A lot of previous LACPP swimmers had to find other clubs. Whilst Madison was a junior performer, she still found that the LACPP was not a club as such and neither is the replacement LAC ACS. LAC ACS is now associated with Newham and that is well out of our geographical reach. LAC ACS offered to take over all previous LACPP swimmers but those who were national material went to other clubs.

Another swimmer not yet associated is the National, possible podium funded Jarvis Parkinson who is the only swimmer on the 2018 funding list without a club, Jarvis swam and trained with LACPP until the program had the plug pulled and swimmers dispersed in all directions. Jarvis is the proof that the LACPP delivered excellent results for swimmers. I just read that Jarvis joins the National Centre in Loughborough.

It shows that being part of a program has slight difficulties associated with getting into the club environment again. One has to live local to the club.

But all is well that ends well for Madison and she will compete in her last competition for Newham on Sunday 1st October at the LAC, early County qualifier and then storm into the Hackney training and competition environment; taking part in the ARENA league and a Middlesex development meet.

Hackney Aquatics, HAC for short, has a list of national classed swimmers who are up and coming.

Just to reiterate

I do not want to be negative, I know everybody probably does their best. Previously we were advised not to join a club that isn’t part of the Advanced Coaching Scheme, I followed that advice but since I followed it and signed up for the club with the Advanced CoachingĀ Scheme, I have suddenly been presented with unforseen changes in the training schedule that were not agreed prior to signing up.

Previously we were supposed to get training at the LAC exclusively, if we sign up to become members at the newly created LAC ACS. We had to sign up by 15. September; as soon as I had signed up and entered competitions, up to November 2017, I was given a new training schedule that requires me to be at East Ham Leisure Centre at 5:30 AM. I reside in Bethnal Green and whilst I find it easy to be at the LAC for 6 AM, as it usually started with LACPP and LAC ACS training, the new host club Newham UEL suddenly changes the routine against all agreements that were formed previously with Swim England.

Additionally the cost of being a member in LAC ACS has sharply risen and it is not even quite clear now, whether the Beacon Program is included in the price as it was last year.

In fact the whole Beacon program has so far not been agreed with the host boroughs.

I am not blaming anybody, I suppose it is very difficult to set up a club from scratch and cost this, but I know what I need, I need a regular routine for my swimmer, my swimmer needs to be able to attend school, learn and form relationships and that is only possible with a predictable regular routine. That is what the Advanced Coaching Scheme cannot offer us at present.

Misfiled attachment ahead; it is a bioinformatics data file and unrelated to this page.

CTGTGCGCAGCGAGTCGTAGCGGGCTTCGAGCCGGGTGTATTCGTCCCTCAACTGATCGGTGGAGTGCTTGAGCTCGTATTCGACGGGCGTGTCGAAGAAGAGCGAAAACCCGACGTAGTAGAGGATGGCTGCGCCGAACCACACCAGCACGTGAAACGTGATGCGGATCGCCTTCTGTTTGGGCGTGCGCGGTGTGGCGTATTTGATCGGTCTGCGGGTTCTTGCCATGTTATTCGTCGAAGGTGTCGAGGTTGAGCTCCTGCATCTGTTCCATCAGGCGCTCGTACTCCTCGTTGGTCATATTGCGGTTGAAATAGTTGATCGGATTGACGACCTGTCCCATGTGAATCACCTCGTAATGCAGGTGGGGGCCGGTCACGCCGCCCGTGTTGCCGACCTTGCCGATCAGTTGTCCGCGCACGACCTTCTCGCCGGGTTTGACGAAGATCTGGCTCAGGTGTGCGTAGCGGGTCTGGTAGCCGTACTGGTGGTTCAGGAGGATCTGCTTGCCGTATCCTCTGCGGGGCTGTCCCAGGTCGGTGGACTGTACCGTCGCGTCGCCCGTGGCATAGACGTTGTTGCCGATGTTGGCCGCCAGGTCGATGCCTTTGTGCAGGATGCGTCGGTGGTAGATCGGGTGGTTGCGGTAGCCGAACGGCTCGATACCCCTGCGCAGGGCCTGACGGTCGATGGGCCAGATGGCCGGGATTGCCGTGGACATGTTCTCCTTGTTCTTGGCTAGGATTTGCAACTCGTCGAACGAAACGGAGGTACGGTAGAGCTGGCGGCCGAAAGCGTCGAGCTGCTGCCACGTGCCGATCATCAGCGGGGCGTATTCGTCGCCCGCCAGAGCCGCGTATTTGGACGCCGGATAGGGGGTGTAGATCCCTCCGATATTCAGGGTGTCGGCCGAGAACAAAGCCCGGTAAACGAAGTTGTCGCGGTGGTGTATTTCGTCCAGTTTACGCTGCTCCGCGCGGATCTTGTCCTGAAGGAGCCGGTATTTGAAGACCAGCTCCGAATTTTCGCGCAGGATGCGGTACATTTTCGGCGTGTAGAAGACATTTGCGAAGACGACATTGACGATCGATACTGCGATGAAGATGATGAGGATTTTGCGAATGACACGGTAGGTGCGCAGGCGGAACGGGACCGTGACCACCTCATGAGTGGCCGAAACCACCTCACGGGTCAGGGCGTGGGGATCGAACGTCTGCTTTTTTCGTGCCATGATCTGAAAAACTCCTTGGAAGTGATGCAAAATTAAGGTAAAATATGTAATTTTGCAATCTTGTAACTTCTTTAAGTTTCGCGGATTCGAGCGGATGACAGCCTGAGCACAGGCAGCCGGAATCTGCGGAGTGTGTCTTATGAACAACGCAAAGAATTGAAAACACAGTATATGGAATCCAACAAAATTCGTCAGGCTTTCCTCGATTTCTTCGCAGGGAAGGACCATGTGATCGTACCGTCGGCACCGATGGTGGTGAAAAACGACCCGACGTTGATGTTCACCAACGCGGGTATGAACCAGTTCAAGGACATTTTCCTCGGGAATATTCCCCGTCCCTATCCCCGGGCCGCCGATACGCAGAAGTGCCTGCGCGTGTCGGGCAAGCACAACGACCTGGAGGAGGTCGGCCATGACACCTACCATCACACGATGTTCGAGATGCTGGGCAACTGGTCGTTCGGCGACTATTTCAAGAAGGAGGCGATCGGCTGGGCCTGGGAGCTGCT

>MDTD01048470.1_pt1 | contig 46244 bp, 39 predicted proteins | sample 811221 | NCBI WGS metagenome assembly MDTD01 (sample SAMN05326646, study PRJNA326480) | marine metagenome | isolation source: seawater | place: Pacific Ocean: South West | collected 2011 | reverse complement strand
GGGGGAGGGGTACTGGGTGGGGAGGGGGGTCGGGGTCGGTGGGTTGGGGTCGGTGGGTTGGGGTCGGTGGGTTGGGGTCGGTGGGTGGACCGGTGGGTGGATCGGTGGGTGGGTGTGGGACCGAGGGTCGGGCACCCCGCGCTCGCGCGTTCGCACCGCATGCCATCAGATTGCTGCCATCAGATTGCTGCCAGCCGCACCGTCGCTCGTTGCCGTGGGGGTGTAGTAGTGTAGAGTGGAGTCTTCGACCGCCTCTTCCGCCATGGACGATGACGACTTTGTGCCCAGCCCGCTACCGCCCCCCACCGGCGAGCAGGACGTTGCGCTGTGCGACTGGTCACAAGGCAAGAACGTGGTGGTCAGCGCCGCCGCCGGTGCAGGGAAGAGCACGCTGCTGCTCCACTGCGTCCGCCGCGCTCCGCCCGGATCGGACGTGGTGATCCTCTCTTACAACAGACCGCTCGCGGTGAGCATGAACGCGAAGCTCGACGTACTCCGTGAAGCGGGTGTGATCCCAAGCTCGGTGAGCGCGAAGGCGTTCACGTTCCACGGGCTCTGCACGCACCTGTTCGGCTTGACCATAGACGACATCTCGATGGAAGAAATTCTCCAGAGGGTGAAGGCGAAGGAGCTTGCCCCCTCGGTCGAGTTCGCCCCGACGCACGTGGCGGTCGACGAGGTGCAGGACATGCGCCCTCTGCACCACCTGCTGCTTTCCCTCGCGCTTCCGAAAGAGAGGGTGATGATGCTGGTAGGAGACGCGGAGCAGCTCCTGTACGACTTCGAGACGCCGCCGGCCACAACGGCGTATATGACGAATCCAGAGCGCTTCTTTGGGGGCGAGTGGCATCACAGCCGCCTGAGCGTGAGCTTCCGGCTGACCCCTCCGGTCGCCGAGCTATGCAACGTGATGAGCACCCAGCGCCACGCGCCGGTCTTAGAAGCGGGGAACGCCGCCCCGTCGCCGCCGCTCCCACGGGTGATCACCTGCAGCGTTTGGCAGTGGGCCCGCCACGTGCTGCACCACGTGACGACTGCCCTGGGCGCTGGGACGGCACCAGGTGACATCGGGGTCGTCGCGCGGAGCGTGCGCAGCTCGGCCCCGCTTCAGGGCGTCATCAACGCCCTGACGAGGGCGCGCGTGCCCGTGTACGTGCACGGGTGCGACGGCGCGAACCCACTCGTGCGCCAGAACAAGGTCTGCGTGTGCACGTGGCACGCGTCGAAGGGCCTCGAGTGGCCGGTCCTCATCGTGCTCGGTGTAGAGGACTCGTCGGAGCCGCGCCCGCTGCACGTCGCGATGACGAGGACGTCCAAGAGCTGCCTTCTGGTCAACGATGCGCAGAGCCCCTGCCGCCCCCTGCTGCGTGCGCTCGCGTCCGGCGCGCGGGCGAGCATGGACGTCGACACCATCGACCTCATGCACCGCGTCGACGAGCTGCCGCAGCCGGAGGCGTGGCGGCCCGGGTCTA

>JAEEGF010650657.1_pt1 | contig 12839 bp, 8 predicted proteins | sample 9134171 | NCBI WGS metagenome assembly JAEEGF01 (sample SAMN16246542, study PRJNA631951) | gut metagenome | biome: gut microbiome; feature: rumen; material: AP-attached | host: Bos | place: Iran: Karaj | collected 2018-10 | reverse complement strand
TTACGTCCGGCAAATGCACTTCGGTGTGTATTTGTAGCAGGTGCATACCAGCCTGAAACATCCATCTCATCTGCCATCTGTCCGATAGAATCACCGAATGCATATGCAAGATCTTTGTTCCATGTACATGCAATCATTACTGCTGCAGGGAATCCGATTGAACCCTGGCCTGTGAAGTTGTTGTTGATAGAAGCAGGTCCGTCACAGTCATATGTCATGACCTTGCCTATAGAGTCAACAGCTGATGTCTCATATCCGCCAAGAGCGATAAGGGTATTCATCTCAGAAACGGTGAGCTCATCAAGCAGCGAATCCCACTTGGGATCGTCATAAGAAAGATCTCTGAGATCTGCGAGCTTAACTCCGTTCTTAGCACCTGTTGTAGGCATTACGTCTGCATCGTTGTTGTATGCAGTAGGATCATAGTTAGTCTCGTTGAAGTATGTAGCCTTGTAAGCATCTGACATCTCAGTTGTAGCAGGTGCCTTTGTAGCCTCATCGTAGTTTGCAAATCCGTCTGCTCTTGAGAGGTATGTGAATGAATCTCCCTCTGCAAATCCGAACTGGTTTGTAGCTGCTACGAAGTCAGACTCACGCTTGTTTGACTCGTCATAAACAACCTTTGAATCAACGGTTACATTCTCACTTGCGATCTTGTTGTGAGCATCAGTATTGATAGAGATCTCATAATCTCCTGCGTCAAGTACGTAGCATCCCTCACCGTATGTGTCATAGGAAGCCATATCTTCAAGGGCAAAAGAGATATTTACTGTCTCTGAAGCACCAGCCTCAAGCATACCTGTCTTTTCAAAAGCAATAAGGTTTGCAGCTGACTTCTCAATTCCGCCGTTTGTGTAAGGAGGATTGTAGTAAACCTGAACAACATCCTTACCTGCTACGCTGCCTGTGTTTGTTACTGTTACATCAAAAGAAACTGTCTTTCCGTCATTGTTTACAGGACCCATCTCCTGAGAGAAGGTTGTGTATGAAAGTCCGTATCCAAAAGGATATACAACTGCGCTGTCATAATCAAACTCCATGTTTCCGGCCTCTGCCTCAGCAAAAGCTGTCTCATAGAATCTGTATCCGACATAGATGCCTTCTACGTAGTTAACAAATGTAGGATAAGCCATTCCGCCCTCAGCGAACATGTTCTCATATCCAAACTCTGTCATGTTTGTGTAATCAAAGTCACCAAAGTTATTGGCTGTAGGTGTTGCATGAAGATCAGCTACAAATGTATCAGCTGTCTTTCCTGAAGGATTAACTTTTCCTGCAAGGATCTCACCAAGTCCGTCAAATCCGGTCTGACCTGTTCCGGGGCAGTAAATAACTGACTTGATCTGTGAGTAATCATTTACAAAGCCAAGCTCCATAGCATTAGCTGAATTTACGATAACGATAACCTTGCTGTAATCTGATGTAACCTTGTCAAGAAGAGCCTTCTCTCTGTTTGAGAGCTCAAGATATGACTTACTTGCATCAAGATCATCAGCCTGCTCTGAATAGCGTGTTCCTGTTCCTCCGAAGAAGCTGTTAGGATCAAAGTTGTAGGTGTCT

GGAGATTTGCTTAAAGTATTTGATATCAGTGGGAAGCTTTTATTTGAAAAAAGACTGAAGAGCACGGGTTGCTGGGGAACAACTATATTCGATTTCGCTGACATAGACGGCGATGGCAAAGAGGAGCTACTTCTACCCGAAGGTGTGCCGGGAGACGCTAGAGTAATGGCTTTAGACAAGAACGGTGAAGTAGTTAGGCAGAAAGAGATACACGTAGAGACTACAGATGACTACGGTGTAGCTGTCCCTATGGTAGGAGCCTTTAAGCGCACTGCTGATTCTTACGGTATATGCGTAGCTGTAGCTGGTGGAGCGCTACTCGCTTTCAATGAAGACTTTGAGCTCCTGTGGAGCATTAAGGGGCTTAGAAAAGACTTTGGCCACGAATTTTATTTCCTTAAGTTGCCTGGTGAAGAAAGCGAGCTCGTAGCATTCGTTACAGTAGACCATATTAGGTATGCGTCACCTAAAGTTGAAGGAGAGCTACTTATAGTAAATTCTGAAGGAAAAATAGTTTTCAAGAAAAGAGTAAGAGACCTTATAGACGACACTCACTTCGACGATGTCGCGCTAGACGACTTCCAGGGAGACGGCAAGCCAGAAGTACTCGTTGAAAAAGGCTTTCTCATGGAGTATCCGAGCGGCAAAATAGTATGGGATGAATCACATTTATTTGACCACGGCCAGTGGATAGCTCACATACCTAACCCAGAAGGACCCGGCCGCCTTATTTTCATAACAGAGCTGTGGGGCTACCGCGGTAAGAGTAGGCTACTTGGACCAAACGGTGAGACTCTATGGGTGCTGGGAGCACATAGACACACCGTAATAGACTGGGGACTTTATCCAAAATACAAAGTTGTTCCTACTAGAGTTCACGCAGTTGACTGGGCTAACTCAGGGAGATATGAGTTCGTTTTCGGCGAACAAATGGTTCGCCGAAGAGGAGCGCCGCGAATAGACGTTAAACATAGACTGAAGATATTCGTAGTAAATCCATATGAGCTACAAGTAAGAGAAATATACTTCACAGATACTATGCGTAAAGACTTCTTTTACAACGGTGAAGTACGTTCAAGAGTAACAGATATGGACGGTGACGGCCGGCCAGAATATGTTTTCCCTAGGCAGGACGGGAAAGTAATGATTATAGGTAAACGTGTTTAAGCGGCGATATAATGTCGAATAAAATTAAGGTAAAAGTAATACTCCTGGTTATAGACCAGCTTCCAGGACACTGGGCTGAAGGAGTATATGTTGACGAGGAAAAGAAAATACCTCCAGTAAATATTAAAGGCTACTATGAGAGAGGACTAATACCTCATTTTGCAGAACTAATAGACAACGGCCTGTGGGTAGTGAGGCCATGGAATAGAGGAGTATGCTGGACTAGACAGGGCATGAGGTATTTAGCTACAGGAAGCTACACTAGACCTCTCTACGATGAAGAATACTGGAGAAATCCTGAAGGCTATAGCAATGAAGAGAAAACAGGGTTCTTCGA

I am now looking to join an already established well running local club, even if they are not members in the Advanced Coaching Scheme because we need peace of mind, we need affordable club swimming and we need a good routine that we can rely on.

I have contacted the parties involved in this and await responses. It is the weekend and hopefully something will have changed for the Better by next week.

No Sharks for us now

As I discussed my plans for Madison to re-join Bethnal Green Sharks with the Swim England development coach I was made aware that the London Aquatics Advanced Coaching Program has an especially developed coaching plan, that is most scientifically selected and takes all matters like growth and heart rates, lactic acid production and other things into serious consideration.

LAC-Advanced-Coaching-Scheme-Presentation2-3-September-2017

Some swimmers train full-time at the LAC ACS and they are always fully able to take advantage of the latest training regime and some swimmers join the program on a part-time basis from other clubs.

However, I have been advised that a number of local clubs have subscribed to take part in the advanced coaching scheme, so that swimmers can seamlessly train with their own club and then part-time in the LAC. But if a club is not part of this advanced coaching scheme then the swimmer risks loosing a lot of progress by not training to the latest methods and for that reason Madison cannot join or swim for Bethnal Green Sharks at the moment.

Bethnal Green Sharks were offered by Swim England to participate in the Advanced Coaching Scheme but refused at this time. That means, Madison is unable for this reason to swim for this club. Sorry Bethnal Green.

Now even learner swimmers can take advantage of this scheme, if they train at the London Aquatics Centre. Swimming Lessons are run by Better, but they select talented swimmers and invite them to a Talent Lane program and then there is also the option to join the LAC ACS training program in the swimming club.

Currently learner swimmers have a better chance to develop properly if they start learning at the London Aquatics Centre or at any London Club that is part of the Advanced Coaching Scheme or has similar methods that succeed with national swimming programs.